Day 2 :
St. Marianna University School of Medicine, Japan
Tamihiro Kawakami has completed his MD from Chiba University School of Medicine, Chiba, Japan in 1989. He has then started his research on growth factors in systemic scleroderma at the Division of Rheumatology and Immunology, Medical University of South Carolina, Charleston, USA, which led to his PhD in 1998. He was a Resident at the Department of Dermatology, Chiba University School of Medicine, Chiba, Japan in 1989. He was a Staff Dermatologist at the Second Department of Dermatology, Toho University, Tokyo, Japan in 1992 and was a Visiting Research Fellow at the Department of Cell Biology and Anatomy, University of Miami School of Medicine, Miami, USA in 1995 and at the Division of Rheumatology and Immunology, Medical University of South Carolina, Charleston, USA in 1996. Since 2015, he has been an Associate Professor at the Department of Medical Genetics, St. Marianna University.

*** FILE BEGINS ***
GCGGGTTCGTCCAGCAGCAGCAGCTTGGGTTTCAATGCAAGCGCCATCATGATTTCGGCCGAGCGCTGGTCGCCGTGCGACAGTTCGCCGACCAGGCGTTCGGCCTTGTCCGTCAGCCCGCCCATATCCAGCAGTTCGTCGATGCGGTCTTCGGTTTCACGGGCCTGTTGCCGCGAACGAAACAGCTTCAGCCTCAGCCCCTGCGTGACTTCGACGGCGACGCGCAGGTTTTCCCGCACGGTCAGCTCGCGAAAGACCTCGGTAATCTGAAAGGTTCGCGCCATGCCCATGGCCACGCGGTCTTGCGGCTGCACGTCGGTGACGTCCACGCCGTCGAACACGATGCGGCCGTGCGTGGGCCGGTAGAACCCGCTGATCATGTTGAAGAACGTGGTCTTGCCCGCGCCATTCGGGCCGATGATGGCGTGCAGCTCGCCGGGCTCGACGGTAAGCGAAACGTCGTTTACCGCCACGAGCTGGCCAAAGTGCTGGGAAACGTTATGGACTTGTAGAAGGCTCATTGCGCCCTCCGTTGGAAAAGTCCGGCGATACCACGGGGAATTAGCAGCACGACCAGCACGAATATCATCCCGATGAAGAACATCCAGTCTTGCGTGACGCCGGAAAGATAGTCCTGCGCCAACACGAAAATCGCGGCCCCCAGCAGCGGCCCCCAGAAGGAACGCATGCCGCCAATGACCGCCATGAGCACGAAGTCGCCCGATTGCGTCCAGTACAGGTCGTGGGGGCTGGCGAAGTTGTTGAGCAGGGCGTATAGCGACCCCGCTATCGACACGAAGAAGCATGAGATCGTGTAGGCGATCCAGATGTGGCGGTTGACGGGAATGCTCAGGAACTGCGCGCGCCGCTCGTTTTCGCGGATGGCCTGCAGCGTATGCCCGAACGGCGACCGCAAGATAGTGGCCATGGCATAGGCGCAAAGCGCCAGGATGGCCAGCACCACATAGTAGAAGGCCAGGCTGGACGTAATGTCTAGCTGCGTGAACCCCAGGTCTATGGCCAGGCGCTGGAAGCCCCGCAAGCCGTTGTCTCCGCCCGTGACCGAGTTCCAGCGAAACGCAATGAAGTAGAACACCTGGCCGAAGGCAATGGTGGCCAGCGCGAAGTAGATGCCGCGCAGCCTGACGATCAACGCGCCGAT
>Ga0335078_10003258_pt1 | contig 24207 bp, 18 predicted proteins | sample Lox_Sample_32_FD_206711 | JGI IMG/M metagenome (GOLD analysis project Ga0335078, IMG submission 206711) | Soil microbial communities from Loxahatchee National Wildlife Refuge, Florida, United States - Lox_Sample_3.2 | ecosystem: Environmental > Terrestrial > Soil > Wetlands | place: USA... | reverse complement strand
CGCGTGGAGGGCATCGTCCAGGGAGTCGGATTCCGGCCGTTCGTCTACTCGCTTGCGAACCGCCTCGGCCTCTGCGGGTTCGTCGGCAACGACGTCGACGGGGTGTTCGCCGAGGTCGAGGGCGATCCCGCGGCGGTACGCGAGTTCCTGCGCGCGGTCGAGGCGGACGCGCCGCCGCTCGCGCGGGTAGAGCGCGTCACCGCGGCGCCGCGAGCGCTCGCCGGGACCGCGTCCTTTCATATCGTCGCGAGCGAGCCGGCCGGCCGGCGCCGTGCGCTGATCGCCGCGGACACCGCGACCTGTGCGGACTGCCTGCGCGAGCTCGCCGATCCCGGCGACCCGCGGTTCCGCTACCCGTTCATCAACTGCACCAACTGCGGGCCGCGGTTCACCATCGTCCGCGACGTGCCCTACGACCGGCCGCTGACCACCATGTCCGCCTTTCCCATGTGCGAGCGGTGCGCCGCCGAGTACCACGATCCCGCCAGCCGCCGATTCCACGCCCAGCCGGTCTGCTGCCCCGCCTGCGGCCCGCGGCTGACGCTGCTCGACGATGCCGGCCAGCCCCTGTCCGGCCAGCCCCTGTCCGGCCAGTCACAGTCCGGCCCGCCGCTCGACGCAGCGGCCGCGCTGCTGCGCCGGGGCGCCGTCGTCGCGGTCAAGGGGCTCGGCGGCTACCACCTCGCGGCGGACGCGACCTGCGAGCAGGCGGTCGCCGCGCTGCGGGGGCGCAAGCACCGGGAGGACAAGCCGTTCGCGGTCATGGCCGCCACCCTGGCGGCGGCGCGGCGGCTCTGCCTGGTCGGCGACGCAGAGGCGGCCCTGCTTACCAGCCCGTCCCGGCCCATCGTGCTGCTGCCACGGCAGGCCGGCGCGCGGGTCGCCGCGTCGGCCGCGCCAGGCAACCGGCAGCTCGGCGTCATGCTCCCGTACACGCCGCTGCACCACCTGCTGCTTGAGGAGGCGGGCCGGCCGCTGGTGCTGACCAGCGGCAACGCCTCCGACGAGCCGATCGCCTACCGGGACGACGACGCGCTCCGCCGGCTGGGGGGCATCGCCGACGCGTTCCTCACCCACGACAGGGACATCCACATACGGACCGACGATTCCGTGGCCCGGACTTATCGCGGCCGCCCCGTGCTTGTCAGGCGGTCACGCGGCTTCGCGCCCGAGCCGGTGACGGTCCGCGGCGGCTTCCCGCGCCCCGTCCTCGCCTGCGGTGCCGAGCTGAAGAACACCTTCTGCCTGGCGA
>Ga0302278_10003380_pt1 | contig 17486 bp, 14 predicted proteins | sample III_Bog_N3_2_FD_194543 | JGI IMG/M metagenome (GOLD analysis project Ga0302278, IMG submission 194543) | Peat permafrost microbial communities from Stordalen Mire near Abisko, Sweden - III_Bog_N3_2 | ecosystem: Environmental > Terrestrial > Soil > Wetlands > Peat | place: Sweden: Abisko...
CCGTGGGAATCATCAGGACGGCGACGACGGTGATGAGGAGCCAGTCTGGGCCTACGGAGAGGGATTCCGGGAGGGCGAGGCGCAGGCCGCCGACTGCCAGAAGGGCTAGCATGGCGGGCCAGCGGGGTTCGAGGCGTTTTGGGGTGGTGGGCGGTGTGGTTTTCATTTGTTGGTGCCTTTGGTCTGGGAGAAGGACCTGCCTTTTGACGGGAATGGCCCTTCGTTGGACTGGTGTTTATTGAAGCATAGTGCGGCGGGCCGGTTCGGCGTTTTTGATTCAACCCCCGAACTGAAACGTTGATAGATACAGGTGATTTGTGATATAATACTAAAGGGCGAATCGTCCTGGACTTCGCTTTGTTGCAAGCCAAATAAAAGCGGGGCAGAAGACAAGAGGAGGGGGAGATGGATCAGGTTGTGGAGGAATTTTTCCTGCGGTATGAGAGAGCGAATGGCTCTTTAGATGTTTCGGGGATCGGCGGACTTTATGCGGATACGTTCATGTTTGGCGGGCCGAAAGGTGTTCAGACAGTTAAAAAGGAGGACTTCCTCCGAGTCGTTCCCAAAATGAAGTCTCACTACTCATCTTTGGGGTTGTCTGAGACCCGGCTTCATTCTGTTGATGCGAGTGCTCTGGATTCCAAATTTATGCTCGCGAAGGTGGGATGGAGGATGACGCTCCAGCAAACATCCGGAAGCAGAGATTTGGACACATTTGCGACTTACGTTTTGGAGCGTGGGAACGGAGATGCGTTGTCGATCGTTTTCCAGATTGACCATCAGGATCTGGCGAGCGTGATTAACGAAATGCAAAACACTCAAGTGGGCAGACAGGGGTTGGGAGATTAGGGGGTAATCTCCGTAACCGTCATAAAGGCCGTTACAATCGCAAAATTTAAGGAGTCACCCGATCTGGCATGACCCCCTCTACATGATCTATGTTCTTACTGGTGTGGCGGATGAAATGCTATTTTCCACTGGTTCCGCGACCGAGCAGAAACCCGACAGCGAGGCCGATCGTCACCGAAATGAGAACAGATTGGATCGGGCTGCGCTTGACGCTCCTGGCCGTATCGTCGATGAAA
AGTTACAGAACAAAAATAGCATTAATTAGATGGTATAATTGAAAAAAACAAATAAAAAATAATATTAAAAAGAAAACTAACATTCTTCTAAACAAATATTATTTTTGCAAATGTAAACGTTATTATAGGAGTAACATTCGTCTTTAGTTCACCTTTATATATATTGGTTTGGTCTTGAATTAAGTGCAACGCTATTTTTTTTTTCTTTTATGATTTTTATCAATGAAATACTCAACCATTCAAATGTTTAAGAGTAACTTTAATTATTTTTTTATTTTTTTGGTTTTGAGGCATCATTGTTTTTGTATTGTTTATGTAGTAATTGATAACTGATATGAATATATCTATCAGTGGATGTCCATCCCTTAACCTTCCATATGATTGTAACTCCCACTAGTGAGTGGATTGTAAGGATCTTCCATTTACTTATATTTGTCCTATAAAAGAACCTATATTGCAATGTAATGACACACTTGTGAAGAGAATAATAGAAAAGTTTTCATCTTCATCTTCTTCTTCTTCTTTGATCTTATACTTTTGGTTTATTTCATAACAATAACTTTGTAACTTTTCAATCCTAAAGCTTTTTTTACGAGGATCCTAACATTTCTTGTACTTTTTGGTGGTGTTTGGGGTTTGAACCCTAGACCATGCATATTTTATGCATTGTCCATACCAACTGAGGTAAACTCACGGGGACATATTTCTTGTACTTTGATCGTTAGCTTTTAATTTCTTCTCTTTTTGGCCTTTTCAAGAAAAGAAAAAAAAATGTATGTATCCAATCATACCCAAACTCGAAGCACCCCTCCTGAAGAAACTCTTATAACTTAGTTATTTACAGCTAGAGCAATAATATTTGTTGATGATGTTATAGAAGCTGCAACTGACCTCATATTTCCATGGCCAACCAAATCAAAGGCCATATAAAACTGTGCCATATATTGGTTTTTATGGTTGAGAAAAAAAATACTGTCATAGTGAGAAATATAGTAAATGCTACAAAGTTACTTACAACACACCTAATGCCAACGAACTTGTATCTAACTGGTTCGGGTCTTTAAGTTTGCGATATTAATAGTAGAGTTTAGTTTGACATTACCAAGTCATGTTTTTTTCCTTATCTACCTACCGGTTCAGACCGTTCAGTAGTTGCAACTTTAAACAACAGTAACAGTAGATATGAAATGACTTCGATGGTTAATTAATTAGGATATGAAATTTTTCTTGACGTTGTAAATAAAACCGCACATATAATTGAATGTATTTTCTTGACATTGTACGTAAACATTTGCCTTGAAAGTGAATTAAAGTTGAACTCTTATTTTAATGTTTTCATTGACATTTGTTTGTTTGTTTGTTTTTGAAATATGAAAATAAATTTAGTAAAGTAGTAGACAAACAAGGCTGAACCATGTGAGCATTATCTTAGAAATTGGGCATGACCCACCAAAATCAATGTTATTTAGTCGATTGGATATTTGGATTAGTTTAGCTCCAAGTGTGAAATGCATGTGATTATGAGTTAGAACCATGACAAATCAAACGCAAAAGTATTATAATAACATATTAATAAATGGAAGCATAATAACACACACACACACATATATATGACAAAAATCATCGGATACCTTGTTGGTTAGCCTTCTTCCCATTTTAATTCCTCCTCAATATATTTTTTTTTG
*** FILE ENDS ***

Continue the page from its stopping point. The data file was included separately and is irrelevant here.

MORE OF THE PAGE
Unilateral nevoid telangiectasia is characterized by the unilateral and dermatomal distribution of telangiectasia. This rare disorder is believed to be related to increased estrogen receptors in the involved skin. A 12-year-old Japanese girl had a progressive unilateral nevoid telangiectasia that began six years earlier on her left leg and foot. Examination revealed numerous wiry and spidery telangiectases of her left lower extremities. She had normal blood estrogen levels. A skin biopsy revealed only dilated blood vessels in the superficial dermis. Tissue specimens from the macules revealed no expression of estrogen receptors. Unilateral nevoid telangiectasia is a unique vascular dermatosis of ambiguous etiology. Our patient did not have any disease induced by an estrogenized pathological state during the four year follow-up period after her initial examination. We propose that unilateral nevoid telangiectasia may result from localized trigger factors based on a chromosomal mosaicism, independent of an abnormal hormonal state.